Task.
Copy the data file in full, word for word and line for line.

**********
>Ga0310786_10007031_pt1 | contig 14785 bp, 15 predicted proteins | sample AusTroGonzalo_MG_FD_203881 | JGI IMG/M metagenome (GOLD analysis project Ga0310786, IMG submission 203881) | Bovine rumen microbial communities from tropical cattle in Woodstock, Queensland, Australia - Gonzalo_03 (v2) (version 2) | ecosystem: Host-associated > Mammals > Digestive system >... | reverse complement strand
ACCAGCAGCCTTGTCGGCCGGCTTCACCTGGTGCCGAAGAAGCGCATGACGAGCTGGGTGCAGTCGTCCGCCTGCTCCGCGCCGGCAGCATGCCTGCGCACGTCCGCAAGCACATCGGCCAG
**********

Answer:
>Ga0310786_10007031_pt1 | contig 14785 bp, 15 predicted proteins | sample AusTroGonzalo_MG_FD_203881 | JGI IMG/M metagenome (GOLD analysis project Ga0310786, IMG submission 203881) | Bovine rumen microbial communities from tropical cattle in Woodstock, Queensland, Australia - Gonzalo_03 (v2) (version 2) | ecosystem: Host-associated > Mammals > Digestive system >... | reverse complement strand
ACCAGCAGCCTTGTCGGCCGGCTTCACCTGGTGCCGAAGAAGCGCATGACGAGCTGGGTGCAGTCGTCCGCCTGCTCCGCGCCGGCAGCATGCCTGCGCACGTCCGCAAGCACATCGGCCAG